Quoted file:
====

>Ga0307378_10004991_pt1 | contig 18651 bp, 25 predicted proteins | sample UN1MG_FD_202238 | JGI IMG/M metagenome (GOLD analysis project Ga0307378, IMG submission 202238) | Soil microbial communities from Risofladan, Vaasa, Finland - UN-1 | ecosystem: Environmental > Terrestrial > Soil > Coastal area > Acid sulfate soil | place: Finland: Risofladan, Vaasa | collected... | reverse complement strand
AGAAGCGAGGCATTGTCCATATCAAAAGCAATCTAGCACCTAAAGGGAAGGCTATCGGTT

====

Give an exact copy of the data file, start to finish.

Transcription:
>Ga0307378_10004991_pt1 | contig 18651 bp, 25 predicted proteins | sample UN1MG_FD_202238 | JGI IMG/M metagenome (GOLD analysis project Ga0307378, IMG submission 202238) | Soil microbial communities from Risofladan, Vaasa, Finland - UN-1 | ecosystem: Environmental > Terrestrial > Soil > Coastal area > Acid sulfate soil | place: Finland: Risofladan, Vaasa | collected... | reverse complement strand
AGAAGCGAGGCATTGTCCATATCAAAAGCAATCTAGCACCTAAAGGGAAGGCTATCGGTT